VA says it is reducing big backlog of disability claims

The Department of Veterans Affairs said it is making substantial progress reducing the backlog of disability claims that has bedeviled it for years.

VA Secretary Eric Shinseki said he is confident of reaching his goal to eliminate the long waits by 2015.

“No veteran should have to wait for the benefits and services they’ve earned through their service in uniform,” Shinseki said at a roundtable discussion with reporters. “So here in VA, we’ve committed to eliminating the claims backlog — and as I say, not just reducing it, not just better managing it, but going after eliminating it.”

Overall, the backlog — defined as disability claims pending for more than 125 days — dropped from 611,000 this spring to 401,000 now, a 34 percent reduction highlighted by the secretary.

But despite the big drop, the department still has a long way to go to reach the secretary’s oft-stated goal to eliminate the backlog by 2015.

According to other recent VA documents, about 58 percent of the VA’s pending claims are still counted in the backlog. That comes after a year in which the department threw significant amounts of overtime at VA processors so they could target the oldest of the old claims.

And since the VA processes its claims in its network of 56 regional offices, the service that individual veterans receive can vary widely. In the Baltimore regional office, for example, the recent backlog figure was 72 percent; in Sioux Falls, S.D., it was 33 percent. Claims in Baltimore suffered an error rate of 23 percent. In Lincoln, Neb., it was 3 percent.

The St. Louis office that serves Missouri veterans appeared to be suffering above-average backlogs. Its error rate was 14 percent. Sixty-five percent of cases had been pending more than 125 days. Of all the cases on its books, the average number of days they’ve been pending is 189. And it takes 405 days, on average, to close a case.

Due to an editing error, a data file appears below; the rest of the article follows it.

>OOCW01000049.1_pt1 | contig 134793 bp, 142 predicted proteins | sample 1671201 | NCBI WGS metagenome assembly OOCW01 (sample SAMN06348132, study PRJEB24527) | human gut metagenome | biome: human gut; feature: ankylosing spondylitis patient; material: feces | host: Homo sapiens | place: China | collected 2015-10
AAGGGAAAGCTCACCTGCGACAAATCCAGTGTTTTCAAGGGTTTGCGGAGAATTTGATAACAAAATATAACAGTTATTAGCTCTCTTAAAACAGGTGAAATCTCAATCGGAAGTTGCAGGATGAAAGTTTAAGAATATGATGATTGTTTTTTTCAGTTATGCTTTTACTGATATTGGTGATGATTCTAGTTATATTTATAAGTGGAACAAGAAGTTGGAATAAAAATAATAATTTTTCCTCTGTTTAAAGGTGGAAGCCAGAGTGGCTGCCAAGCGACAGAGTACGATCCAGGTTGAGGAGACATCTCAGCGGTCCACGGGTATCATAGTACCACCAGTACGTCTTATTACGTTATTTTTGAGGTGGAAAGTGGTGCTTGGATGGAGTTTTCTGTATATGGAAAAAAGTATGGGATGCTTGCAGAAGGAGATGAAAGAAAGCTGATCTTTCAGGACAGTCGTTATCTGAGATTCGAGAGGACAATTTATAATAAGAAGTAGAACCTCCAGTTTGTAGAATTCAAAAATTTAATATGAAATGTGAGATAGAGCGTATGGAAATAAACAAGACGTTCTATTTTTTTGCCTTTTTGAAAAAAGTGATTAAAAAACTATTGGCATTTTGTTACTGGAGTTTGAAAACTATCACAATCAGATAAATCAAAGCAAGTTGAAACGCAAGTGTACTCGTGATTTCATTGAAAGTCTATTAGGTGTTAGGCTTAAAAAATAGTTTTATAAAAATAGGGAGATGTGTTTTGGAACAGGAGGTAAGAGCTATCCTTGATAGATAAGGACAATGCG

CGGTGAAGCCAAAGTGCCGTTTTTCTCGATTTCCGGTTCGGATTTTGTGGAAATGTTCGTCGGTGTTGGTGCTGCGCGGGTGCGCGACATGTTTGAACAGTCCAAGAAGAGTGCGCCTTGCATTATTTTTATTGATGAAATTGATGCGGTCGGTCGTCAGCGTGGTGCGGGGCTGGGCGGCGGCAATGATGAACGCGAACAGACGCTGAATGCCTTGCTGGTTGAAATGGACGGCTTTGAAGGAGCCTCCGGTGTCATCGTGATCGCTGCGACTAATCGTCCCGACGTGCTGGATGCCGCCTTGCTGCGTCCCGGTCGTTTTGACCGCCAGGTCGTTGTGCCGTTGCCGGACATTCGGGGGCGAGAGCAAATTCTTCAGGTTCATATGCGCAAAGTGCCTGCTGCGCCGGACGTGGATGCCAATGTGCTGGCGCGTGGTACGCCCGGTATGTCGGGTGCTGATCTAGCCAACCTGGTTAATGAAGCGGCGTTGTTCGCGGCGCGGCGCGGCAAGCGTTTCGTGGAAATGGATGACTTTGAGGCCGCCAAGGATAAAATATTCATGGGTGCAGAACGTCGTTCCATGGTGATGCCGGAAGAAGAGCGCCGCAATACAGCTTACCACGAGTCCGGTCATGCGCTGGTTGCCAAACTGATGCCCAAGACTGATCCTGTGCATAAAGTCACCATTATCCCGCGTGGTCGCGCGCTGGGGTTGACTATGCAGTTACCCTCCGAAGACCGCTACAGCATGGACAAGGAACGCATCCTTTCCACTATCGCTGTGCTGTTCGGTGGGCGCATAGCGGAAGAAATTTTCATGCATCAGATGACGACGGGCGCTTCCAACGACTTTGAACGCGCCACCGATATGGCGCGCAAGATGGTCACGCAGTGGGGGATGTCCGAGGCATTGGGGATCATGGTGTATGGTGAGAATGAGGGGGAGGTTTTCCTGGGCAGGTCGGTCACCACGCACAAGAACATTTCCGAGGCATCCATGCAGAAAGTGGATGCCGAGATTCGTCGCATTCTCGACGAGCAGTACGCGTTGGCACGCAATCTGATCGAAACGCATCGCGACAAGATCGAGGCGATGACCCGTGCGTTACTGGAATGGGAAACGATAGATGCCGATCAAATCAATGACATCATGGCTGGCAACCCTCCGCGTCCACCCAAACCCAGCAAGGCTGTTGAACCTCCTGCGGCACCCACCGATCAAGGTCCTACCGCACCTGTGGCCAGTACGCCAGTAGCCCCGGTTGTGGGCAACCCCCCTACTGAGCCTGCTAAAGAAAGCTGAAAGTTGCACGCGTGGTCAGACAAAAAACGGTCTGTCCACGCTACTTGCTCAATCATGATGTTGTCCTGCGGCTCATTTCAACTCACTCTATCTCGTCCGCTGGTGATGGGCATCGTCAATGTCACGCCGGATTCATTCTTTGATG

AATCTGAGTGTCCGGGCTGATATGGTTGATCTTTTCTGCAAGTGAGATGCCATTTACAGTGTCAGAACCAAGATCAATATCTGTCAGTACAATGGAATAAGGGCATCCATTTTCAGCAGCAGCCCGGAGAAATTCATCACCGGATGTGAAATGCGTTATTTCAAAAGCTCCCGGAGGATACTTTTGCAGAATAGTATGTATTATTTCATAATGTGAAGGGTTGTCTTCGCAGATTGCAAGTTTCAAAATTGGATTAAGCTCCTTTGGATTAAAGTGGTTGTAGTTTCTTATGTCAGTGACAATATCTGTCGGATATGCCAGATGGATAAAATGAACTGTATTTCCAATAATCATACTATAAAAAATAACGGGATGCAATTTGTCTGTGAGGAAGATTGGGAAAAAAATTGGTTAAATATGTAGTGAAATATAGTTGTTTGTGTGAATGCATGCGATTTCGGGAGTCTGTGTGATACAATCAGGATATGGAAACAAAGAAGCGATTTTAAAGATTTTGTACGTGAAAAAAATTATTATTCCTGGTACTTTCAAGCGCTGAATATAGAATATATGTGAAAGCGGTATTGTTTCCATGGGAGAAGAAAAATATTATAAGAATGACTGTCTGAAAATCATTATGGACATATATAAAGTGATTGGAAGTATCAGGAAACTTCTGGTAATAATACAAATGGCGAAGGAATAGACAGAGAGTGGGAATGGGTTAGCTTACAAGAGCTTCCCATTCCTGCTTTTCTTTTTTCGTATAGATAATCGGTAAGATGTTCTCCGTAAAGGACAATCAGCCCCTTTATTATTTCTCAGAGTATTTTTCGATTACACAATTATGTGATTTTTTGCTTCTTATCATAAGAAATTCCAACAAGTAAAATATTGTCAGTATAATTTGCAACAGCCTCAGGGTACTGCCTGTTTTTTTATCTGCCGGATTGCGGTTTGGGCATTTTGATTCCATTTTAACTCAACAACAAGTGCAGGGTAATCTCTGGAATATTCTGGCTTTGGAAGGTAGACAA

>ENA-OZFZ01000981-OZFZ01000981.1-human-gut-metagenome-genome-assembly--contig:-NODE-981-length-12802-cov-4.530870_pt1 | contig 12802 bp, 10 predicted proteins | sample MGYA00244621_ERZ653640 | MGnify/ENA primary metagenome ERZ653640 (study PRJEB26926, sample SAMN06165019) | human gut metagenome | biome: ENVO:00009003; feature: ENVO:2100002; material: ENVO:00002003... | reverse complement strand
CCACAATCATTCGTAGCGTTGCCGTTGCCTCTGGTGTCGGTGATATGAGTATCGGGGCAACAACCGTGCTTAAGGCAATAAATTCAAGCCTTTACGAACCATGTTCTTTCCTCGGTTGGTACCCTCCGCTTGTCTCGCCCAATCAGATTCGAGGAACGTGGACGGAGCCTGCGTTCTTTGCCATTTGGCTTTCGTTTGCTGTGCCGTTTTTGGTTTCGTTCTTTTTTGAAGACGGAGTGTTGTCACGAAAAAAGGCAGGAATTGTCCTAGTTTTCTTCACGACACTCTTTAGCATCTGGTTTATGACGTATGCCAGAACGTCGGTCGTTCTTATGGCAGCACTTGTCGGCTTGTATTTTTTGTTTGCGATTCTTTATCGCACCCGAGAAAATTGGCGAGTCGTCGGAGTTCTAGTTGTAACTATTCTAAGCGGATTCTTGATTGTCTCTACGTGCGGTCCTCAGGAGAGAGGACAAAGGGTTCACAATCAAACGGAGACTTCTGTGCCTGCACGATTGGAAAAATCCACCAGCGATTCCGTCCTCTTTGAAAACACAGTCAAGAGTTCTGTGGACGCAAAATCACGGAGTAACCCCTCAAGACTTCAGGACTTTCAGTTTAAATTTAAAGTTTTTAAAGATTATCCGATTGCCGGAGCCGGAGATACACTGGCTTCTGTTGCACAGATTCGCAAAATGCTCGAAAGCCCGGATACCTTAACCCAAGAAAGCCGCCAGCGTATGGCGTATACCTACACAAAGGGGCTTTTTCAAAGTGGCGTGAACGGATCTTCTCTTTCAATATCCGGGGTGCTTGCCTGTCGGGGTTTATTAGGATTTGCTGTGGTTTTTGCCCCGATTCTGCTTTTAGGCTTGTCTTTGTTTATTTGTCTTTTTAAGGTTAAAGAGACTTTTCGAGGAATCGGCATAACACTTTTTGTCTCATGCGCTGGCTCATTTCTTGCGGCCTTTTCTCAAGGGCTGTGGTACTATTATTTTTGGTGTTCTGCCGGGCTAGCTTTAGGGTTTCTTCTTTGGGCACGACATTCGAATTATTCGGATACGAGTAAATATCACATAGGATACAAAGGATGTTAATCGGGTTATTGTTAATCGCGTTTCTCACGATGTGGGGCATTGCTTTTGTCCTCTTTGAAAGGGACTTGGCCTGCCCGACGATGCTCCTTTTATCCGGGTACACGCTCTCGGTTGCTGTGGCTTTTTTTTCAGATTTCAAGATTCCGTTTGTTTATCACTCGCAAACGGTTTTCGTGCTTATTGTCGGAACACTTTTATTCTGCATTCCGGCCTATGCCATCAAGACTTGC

At the Wichita office, which serves Kansans, the record was better. The error rate is 10 percent. Sixty percent of cases were pending more than 125 days. The average time for those currently pending is 171 days. And it takes an average of 323 days to close a case.

Shinseki, however, said he remains confident in the ability of his department to capitalize on its recent successes and keep chipping away at the backlog.

“We’ve done well — this trend line is in the right direction,” he said. “We’ve got to keep it going. I’m not dusting my hands off and saying this is a done deal.”

As for the regional offices that may be laggards, Shinseki said they “get a lot of attention.”

The VA has struggled for years to get a handle on the growing number of claims for disability compensation that it receives from recent Iraq and Afghanistan veterans as well as those from earlier wars.

And while the department has continually told Congress and veterans nationwide that it was working to improve its problems, processing time and accuracy have remained far from the department’s goals.

Shinseki said he believes the backlog hit its peak earlier this year and is now finally on the right track. VA analysts had projected that recent peak, he said, and they are also projecting that the department can reach its goals within two years.

By 2015, the department wants to process disability claims with a 2 percent error rate. As of Sept. 30, however, the error rate was 11 percent, VA documents show.

Also by 2015, the department wants to get the backlog to zero — ensuring that no claim is pending for more than 125 days.

That’s the goal that has gotten the most attention from Congress, the administration and veterans groups. Veterans continually talk about waits that last several months to a year or two while their claims for disability benefits are processed. Veterans who appeal their decisions go into a separate system that can extend those waits far longer.

The backlog has grown as the VA has seen a massive increase in claims from veterans in recent years. Claims the past four years have topped 1 million a year. While some decisions might be straightforward — a soldier loses a limb in battle — others are more complicated, requiring extensive medical reviews and research to tie a disability to the veteran’s time in the military

The VA’s disability benefits are awarded to veterans who suffer physical or mental injuries during their military service. They range from $129 a month to $2,816 a month for a single veteran.

The VA said it is working to speed its decision-making process and is in the midst of an overhaul of its claims system. It is seeking to end its reliance on paper-based processing and reconfigure the way claims move through the regional offices that handle them.

“This year,” Shinseki said, “is a huge crossover point for us.”